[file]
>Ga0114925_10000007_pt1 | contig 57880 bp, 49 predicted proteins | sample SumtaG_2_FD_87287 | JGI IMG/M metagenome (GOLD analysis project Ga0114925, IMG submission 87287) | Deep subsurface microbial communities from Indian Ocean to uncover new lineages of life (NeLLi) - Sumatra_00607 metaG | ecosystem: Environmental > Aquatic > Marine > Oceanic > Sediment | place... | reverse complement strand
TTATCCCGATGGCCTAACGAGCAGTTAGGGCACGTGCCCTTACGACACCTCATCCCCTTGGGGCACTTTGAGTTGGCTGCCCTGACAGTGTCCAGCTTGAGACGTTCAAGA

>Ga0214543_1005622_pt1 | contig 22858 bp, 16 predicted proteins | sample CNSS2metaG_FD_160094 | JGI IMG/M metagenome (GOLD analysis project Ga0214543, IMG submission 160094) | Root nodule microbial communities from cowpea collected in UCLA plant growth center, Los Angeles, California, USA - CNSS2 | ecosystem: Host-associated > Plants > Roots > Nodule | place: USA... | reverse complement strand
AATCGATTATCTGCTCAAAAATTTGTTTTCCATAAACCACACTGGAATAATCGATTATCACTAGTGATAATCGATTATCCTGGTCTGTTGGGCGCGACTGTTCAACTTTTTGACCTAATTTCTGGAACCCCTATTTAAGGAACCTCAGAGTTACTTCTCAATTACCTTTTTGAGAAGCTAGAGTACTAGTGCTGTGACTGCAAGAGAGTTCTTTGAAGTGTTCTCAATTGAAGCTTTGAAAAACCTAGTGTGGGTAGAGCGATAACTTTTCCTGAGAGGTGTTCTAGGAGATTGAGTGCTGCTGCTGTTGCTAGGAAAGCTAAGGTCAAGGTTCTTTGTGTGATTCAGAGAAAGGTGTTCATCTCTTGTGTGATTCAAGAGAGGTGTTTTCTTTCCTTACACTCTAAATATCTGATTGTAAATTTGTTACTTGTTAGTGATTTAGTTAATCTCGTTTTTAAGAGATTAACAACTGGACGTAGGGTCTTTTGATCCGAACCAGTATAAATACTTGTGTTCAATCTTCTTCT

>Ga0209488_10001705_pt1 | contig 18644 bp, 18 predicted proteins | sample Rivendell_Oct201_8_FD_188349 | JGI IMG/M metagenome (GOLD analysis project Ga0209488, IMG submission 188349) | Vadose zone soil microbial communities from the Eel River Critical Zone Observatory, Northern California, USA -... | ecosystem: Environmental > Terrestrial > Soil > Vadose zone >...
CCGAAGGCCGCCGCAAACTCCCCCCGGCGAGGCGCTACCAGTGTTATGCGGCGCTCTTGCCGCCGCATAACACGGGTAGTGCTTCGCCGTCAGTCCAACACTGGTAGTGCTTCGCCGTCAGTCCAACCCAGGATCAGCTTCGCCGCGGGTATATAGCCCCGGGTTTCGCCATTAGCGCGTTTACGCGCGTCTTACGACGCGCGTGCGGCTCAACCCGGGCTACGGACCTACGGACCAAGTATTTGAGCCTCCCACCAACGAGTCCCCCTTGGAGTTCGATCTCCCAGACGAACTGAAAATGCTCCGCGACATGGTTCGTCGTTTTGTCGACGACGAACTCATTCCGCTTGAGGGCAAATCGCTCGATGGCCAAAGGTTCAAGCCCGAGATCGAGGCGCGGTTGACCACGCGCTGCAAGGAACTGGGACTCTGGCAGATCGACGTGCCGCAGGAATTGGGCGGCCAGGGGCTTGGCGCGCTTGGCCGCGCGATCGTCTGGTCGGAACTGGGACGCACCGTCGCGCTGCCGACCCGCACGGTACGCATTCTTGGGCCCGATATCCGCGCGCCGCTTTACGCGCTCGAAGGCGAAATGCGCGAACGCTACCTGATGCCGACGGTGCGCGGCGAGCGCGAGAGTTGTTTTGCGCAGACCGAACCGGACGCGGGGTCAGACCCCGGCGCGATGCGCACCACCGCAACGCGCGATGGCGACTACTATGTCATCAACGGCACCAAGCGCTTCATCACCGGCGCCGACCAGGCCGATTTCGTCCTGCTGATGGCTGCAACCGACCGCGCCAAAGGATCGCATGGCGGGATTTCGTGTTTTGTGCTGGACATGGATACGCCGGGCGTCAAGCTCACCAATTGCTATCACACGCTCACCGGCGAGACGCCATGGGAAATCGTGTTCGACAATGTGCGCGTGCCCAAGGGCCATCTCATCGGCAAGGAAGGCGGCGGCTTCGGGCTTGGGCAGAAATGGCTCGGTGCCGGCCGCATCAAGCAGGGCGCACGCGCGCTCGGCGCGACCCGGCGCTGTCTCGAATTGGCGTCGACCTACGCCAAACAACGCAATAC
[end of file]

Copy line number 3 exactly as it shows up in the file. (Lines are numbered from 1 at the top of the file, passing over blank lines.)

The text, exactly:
>Ga0214543_1005622_pt1 | contig 22858 bp, 16 predicted proteins | sample CNSS2metaG_FD_160094 | JGI IMG/M metagenome (GOLD analysis project Ga0214543, IMG submission 160094) | Root nodule microbial communities from cowpea collected in UCLA plant growth center, Los Angeles, California, USA - CNSS2 | ecosystem: Host-associated > Plants > Roots > Nodule | place: USA... | reverse complement strand